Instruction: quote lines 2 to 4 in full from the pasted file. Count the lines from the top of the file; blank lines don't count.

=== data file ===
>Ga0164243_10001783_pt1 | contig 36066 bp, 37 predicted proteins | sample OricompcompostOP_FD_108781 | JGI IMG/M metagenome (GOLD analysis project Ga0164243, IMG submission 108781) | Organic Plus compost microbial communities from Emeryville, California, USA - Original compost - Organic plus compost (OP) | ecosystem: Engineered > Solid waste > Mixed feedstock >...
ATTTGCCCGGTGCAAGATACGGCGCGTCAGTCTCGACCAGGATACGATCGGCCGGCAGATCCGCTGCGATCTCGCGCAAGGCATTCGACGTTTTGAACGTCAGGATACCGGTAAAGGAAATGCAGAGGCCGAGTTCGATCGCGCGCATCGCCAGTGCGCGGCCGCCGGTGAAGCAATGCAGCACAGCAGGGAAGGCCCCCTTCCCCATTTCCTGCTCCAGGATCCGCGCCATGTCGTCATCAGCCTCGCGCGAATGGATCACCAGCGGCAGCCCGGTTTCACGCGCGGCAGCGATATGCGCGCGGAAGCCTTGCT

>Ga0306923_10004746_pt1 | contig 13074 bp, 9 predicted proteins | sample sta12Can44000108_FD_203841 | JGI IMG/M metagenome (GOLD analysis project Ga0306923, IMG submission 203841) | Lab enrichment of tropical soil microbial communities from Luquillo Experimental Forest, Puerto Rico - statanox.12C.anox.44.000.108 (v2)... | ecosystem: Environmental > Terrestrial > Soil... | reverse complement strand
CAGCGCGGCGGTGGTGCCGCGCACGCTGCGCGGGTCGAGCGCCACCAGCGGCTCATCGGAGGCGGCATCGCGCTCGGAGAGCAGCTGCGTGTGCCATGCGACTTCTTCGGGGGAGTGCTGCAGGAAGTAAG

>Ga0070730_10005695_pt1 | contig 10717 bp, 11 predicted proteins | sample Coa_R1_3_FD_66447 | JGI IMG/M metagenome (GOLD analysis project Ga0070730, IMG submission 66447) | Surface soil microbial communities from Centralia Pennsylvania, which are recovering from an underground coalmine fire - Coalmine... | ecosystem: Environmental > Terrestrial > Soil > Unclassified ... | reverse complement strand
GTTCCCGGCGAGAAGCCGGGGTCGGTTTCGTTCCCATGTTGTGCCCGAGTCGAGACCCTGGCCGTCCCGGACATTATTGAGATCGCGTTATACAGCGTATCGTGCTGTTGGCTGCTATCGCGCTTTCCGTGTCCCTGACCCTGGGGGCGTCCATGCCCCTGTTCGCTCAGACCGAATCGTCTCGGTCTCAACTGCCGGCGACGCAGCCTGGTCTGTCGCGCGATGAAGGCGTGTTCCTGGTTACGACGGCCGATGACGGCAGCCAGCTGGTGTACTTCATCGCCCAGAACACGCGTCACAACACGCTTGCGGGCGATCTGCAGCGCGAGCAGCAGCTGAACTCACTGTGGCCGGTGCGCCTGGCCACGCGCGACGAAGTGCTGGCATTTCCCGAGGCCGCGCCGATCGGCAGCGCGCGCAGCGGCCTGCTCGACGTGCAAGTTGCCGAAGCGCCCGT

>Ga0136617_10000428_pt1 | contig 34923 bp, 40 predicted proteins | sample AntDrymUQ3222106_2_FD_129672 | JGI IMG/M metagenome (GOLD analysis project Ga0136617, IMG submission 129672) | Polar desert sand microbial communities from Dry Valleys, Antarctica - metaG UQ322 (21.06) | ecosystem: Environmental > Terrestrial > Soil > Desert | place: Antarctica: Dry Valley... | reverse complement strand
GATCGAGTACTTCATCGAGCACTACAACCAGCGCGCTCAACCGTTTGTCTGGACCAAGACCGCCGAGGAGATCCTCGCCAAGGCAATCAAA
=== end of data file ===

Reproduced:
ATTTGCCCGGTGCAAGATACGGCGCGTCAGTCTCGACCAGGATACGATCGGCCGGCAGATCCGCTGCGATCTCGCGCAAGGCATTCGACGTTTTGAACGTCAGGATACCGGTAAAGGAAATGCAGAGGCCGAGTTCGATCGCGCGCATCGCCAGTGCGCGGCCGCCGGTGAAGCAATGCAGCACAGCAGGGAAGGCCCCCTTCCCCATTTCCTGCTCCAGGATCCGCGCCATGTCGTCATCAGCCTCGCGCGAATGGATCACCAGCGGCAGCCCGGTTTCACGCGCGGCAGCGATATGCGCGCGGAAGCCTTGCT

>Ga0306923_10004746_pt1 | contig 13074 bp, 9 predicted proteins | sample sta12Can44000108_FD_203841 | JGI IMG/M metagenome (GOLD analysis project Ga0306923, IMG submission 203841) | Lab enrichment of tropical soil microbial communities from Luquillo Experimental Forest, Puerto Rico - statanox.12C.anox.44.000.108 (v2)... | ecosystem: Environmental > Terrestrial > Soil... | reverse complement strand
CAGCGCGGCGGTGGTGCCGCGCACGCTGCGCGGGTCGAGCGCCACCAGCGGCTCATCGGAGGCGGCATCGCGCTCGGAGAGCAGCTGCGTGTGCCATGCGACTTCTTCGGGGGAGTGCTGCAGGAAGTAAG